November 11 is Veterans Day, the day the U.S. honors and thanks those who have served in the U.S. Armed Forces. While the COVID-19 pandemic may make it difficult to participate in some of the standard celebratory activities like parades, there are plenty of ways to make your gratitude known—today and all year long.
Veterans and Veterans Day
This year, Veterans Day turns 101 years old. In 1919, one year after World War I ended, Armistice Day was established to commemorate the signing of the agreement that culminated the war. In the 1950s, President Eisenhower renamed the holiday Veterans Day. Some version of the holiday is celebrated in countries around the world (albeit often under different names and at different times) to honor those who have served in their countries’ militaries—both in times of war and peace.
Today there are over 17 million veterans in the U.S. Nearly half of post-9/11 veterans describe the transition back to civilian life as challenging, with a third experiencing financial troubles. From homelessness and education deficits to physical and mental health concerns, there are a number of issues veterans face at disproportionate rates.
Honor veterans by volunteering
One way your team can pay respect to veterans is by volunteering. Getting a few people together for socially distanced volunteering can be a good rapport-building initiative for your colleagues—particularly now that many of us are working from home.
- Use idealist.org’s volunteer organization search function to find organizations near you that are looking for volunteers. Some organizations currently looking for volunteers include Monrovia Public Library, the Coalition of Veterans Organizations, and Infinity Hospice Care.
- Soldiers’ Angels works to ensure “no soldier goes unloved,” and seeks virtual and in-person volunteers to help plan events and run errands for veterans.
- Hire Heroes offers professional development to veterans and their spouses. If you have expertise and/or interest in hiring practices, interview preparation, networking, best practices for interviewing, or other career topics, consider sharing your insight with veterans.
- The U.S. Department of Veterans Affairs maintains a voluntary service site where you can express interest in receiving information about volunteer opportunities.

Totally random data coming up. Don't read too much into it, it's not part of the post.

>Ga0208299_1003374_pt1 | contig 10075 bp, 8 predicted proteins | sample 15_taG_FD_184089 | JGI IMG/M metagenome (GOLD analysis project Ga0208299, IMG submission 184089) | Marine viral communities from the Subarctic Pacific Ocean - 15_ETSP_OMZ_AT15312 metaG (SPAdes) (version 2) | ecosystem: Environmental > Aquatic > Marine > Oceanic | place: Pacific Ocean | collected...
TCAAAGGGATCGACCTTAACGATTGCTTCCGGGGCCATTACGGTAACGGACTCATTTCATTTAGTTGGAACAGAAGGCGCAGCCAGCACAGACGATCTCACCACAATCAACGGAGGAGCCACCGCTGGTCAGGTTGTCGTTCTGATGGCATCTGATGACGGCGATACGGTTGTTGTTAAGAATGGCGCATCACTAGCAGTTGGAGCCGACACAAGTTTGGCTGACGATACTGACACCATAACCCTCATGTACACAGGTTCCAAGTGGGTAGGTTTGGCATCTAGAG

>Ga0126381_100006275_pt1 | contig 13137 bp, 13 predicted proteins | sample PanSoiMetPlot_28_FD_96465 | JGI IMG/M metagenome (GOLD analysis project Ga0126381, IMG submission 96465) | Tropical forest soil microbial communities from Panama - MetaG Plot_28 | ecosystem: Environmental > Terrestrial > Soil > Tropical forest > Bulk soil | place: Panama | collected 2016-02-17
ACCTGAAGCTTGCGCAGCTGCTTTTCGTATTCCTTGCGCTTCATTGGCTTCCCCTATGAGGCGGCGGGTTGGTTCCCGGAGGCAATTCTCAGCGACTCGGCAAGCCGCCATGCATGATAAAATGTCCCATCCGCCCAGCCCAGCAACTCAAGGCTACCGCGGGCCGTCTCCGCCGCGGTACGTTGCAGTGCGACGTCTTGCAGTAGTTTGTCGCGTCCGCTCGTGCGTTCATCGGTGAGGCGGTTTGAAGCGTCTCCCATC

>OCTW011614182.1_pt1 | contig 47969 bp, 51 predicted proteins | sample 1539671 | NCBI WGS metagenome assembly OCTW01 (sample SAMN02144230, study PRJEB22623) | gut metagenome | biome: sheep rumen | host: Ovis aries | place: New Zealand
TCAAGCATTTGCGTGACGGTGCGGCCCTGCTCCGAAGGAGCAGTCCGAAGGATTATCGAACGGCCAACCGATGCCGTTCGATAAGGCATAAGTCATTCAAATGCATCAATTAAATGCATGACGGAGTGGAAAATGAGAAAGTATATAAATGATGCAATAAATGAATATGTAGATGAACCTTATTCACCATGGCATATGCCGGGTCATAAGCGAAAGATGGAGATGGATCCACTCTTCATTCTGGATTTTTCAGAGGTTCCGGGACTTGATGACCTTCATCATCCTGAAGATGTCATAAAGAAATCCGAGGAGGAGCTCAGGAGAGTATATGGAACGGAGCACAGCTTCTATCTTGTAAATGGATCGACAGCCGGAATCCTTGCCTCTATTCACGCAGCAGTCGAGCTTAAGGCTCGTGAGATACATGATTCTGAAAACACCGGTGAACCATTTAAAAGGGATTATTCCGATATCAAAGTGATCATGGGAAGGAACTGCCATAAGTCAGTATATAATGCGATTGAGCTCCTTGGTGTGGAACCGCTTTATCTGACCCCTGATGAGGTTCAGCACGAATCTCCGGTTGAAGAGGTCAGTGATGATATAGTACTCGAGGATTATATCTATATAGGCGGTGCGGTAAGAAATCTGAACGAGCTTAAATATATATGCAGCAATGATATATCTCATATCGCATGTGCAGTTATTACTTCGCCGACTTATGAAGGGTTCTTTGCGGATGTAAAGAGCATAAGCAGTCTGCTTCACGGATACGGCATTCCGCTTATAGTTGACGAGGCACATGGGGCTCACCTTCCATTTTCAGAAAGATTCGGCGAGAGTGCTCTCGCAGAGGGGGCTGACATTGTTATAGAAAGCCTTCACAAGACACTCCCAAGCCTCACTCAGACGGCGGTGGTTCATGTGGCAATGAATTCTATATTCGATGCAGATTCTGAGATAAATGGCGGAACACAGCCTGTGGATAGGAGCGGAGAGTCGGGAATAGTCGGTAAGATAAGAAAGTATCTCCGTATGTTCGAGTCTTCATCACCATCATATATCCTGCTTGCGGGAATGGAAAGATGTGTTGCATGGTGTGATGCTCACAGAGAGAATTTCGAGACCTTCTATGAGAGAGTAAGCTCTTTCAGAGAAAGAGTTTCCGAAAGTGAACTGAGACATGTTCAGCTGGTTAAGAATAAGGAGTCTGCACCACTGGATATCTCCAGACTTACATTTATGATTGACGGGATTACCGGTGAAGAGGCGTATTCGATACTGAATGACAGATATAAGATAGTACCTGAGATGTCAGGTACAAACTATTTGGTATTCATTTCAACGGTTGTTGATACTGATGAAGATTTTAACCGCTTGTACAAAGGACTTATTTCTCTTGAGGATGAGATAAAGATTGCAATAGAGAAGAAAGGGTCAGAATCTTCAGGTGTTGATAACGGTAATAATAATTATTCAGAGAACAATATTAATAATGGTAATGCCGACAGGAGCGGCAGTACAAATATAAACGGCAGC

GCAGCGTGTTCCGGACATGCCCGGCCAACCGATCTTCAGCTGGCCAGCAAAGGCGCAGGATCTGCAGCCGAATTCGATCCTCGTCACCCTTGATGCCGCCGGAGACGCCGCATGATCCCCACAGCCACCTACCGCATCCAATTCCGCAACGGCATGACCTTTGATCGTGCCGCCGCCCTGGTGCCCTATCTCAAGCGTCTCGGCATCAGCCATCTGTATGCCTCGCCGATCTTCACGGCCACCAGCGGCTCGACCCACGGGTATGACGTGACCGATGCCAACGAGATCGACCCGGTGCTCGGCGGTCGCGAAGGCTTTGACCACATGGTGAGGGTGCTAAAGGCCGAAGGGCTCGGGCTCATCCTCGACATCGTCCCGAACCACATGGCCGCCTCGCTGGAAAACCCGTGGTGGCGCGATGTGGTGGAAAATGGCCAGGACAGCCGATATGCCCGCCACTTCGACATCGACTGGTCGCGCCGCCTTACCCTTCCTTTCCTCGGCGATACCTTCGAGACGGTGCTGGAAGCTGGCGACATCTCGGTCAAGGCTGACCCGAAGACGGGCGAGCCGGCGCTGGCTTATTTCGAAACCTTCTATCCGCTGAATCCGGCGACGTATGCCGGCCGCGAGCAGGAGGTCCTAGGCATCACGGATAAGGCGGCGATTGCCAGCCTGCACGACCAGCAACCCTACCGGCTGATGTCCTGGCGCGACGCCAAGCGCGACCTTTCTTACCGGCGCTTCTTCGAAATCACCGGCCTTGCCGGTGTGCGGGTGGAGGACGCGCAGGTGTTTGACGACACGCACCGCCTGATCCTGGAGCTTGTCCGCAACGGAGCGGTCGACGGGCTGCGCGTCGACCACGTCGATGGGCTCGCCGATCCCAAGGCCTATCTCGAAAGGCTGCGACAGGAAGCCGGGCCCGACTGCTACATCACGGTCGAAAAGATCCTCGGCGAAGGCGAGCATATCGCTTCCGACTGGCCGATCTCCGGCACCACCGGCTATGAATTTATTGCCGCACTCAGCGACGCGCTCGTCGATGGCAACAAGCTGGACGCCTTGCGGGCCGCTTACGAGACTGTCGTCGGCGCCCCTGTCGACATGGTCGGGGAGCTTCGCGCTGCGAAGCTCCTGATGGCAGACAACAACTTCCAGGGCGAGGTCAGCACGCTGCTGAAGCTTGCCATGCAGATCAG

- Consider working with the Veterans Affairs Voluntary Service staff to create a customized volunteer program for your team or larger organization.
Make care packages for deployed troops
Sending a package of thoughtful treats from home is a great way to show your gratitude to faraway troops. Include items like hand sanitizer, sunscreen, non-perishable snacks, and decks of cards. Often, practical items are greatly appreciated.
And even if you're working remotely, you can turn this into a team-building event. While team members may create and send the packages independently, you can connect virtually for an hour of listening to music as you all assemble your packages and write letters to the recipients. Unsure of where to send packages? Get pointers from one of these organizations.
Virtual and socially distanced activities
A number of organizations across the country are hosting virtual events that are open to everyone. Consider attending one or hosting your own.
- Attend the National Veterans Memorial and Museum’s online ceremony, which will feature celebrity and veteran speakers.
- Ask a veteran to attend your virtual team meeting to share stories and advice from their experience. Contact your state’s Veterans’ Services office or your local Disabled American Veterans chapter for support in being put in touch with someone.
Support one of these organizations
These organizations are committed to providing service and support to veterans. Think about making a personal donation or hosting a company fundraiser to make a group donation.
- Feed Our Vets exists to combat hunger in veteran communities and families. They accept monetary and food donations.
- Homes for Our Troops builds homes for veterans with severe injuries. There are many ways to support this initiative, from donating funds, hosting a fundraiser, and volunteering at building events.
- Disabled American Veterans advocates for veterans and their families, and offers volunteer, advocacy, and financial opportunities for others to support their mission.
How will you honor military veterans this year? Tell us on Facebook.
Sheena Daree Miller is based in Brooklyn and divides her time between working in faculty development at a university and managing a black heritage center at a library. She is committed to promoting equity, with an emphasis on supporting graduating students and career changers.